Proper Braking Techniques for San Diego Cyclists

Cycling accidentBraking is one of the most essential skills for a cyclist to master, but even if you have been riding since you were a kid, you may not know everything there is to know about safe, effective and proper braking.

  1. When you apply the brake, push your body weight backwards. When you brake, your body naturally shifts forward toward the front wheel, meaning that the majority of your braking power goes to the front brake. By leaning back, you even out your braking power, making it easier to control your bike and brake effectively. This is especially useful if you must brake from high speed; it helps prevent flying over your handlebars. To practice this technique, you can do emergency stops in a parking lot or a grass field.
  2. Avoid braking while turning. Ideally, you want to slow down, get low and take your turns smoothly, but if you absolutely must brake on a turn, make sure it is a very gentle action. Braking on a turn is one easy way to end up in a tangled pile on the ground with your bike.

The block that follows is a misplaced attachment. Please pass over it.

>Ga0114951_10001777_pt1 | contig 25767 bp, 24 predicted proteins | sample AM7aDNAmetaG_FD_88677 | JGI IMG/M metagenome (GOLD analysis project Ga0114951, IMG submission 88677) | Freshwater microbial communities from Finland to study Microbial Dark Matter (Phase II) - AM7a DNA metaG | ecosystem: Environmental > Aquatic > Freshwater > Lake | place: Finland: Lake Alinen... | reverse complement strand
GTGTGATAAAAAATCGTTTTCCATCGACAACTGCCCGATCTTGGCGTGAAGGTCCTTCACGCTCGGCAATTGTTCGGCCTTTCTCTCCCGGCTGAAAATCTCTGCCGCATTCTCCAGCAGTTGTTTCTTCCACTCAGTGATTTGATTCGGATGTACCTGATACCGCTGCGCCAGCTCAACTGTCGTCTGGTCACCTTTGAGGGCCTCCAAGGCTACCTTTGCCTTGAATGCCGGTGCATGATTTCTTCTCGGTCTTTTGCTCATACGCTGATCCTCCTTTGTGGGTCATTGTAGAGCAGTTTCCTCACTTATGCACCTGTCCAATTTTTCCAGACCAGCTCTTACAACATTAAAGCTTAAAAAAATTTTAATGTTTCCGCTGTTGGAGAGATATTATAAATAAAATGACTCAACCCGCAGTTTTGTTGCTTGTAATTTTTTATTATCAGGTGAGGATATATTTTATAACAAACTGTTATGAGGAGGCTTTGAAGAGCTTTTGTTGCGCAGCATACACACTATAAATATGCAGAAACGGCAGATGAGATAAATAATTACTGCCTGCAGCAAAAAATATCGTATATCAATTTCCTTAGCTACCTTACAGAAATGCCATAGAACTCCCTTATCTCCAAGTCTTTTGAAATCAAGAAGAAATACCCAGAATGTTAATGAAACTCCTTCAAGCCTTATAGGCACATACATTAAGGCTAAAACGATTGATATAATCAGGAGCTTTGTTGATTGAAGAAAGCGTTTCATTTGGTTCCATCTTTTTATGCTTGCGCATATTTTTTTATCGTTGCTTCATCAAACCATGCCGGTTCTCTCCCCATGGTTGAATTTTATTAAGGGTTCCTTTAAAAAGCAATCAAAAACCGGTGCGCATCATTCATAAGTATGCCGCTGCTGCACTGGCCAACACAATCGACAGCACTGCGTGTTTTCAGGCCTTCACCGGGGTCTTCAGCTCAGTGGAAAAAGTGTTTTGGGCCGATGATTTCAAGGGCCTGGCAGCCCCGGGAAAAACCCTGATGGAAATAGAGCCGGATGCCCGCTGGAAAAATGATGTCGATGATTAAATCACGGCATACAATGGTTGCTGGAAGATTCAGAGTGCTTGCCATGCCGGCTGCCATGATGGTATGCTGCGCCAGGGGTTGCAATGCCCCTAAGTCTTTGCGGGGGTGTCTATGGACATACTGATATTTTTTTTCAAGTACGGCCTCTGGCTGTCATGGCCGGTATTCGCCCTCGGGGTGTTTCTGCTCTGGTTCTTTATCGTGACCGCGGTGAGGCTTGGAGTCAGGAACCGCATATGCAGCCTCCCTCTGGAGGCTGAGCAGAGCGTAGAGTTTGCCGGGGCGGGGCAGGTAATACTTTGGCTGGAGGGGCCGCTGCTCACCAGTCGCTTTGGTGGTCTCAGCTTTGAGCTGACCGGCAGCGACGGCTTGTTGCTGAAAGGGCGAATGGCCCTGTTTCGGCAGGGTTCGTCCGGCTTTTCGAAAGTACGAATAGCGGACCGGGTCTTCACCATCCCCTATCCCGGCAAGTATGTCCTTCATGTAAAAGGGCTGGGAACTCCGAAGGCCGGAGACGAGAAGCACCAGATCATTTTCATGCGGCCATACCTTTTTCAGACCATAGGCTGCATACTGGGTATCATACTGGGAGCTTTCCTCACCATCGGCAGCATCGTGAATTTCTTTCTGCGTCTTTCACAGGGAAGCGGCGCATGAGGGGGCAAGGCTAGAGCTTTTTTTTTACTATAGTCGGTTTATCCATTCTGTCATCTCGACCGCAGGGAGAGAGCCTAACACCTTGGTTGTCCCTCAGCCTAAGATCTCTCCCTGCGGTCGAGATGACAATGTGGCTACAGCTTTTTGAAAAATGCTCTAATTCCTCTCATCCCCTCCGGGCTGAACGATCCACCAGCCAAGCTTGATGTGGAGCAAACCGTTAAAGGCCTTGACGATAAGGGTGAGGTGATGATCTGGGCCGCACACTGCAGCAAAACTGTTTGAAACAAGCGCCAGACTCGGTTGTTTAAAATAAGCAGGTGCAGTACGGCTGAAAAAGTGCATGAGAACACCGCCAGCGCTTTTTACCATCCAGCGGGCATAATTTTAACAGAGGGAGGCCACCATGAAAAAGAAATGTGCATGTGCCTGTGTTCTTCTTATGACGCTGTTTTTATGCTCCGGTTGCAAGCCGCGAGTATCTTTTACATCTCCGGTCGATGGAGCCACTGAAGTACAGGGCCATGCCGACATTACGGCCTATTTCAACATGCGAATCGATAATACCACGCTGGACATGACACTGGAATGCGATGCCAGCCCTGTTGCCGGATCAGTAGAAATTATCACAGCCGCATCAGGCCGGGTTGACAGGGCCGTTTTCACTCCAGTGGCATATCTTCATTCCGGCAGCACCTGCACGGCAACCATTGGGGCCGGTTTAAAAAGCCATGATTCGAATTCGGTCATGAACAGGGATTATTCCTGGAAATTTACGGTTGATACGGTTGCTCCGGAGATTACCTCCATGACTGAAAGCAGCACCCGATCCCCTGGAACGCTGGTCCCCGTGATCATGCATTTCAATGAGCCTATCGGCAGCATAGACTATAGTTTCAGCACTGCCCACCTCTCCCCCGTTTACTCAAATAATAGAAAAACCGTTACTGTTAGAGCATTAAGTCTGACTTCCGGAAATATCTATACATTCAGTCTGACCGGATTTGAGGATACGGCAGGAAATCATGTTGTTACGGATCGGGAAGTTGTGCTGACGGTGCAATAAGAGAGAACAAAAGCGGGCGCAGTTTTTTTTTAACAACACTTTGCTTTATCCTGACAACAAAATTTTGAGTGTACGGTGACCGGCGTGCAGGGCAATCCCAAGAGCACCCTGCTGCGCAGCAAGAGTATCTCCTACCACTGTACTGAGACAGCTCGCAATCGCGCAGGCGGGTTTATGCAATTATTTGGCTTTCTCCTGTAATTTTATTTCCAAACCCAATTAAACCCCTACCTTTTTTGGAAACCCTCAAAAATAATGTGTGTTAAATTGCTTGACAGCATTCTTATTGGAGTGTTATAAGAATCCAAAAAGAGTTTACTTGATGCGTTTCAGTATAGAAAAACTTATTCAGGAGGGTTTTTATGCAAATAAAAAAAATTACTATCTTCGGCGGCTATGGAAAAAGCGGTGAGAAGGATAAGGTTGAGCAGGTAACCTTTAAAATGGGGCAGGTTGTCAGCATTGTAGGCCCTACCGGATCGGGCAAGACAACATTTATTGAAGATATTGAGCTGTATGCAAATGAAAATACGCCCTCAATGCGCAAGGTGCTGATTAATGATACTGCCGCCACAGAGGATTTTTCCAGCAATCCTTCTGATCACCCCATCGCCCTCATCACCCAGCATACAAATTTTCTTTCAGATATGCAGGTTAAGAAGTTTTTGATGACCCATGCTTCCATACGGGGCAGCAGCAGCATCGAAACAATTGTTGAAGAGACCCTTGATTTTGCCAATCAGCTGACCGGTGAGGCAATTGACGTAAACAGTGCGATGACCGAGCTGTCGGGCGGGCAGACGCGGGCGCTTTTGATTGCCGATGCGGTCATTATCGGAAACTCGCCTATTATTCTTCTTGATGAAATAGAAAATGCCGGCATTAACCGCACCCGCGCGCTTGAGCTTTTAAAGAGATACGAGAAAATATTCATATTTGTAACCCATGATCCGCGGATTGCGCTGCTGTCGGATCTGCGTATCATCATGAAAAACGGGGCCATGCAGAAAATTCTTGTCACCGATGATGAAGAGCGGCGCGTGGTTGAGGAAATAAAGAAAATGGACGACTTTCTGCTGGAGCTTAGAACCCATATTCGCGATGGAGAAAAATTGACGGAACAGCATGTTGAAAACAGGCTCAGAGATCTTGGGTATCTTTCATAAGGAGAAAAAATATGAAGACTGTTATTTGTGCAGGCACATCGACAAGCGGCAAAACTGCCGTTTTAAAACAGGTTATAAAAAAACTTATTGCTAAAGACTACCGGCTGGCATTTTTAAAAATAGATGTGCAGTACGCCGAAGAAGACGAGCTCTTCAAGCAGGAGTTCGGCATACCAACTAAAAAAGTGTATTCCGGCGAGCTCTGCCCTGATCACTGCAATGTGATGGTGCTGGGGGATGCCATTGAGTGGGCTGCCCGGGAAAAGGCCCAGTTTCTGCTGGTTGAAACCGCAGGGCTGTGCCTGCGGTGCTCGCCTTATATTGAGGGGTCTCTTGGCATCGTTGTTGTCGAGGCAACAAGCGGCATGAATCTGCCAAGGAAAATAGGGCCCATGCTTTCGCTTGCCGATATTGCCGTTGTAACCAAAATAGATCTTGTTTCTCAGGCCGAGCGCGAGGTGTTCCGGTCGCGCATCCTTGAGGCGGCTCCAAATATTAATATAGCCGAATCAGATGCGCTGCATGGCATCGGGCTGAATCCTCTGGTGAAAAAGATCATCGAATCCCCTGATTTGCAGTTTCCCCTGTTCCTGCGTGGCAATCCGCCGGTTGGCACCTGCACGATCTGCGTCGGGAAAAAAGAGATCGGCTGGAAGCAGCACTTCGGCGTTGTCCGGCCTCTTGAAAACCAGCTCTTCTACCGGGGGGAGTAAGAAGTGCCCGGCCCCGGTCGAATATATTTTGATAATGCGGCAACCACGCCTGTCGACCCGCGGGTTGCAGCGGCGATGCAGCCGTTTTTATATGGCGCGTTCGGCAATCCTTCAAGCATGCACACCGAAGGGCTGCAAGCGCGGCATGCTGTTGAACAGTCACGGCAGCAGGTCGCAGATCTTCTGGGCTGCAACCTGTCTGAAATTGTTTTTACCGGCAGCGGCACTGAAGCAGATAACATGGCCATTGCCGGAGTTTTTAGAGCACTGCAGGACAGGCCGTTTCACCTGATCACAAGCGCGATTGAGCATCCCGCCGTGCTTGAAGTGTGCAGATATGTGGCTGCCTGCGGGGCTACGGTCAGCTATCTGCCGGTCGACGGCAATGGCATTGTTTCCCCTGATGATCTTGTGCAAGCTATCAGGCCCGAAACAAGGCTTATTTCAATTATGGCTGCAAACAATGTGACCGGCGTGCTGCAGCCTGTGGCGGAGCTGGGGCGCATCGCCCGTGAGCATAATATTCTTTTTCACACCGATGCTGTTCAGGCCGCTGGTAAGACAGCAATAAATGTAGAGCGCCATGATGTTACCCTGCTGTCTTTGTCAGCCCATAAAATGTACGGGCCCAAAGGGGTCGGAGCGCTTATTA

3. Keep your shoulders loose, your elbows bent and your grip relaxed when you apply the brakes. If you tense up your body when you hit the brake, the stopping forces all go into your hands. This can lead you to braking harder than you wanted to, which can result in losing control of your bike.
  4. If it’s wet outside, treat your brakes carefully! Much like how it takes a longer time for cars and trucks to slow down when the roads are wet, your bike can take three times longer to come to a complete stop on wet pavement. This means that when you brake, you need an early, light touch. Pulling your brakes too hard, too late can cause you to skid on the pavement and lose control. This tends to lead to crashes.
  5. Lastly, be attentive. You should always have enough space around your bike and between you and any obstacles ahead to make sure you have time to slow down and avoid danger.

If you have suffered injury in a bicycle accident, our bike crash attorneys are willing to discuss whether you have a case in a free, no-obligation consultation. For more information on bicycle safety, you can continue following our blog or check out our bike safety guide.



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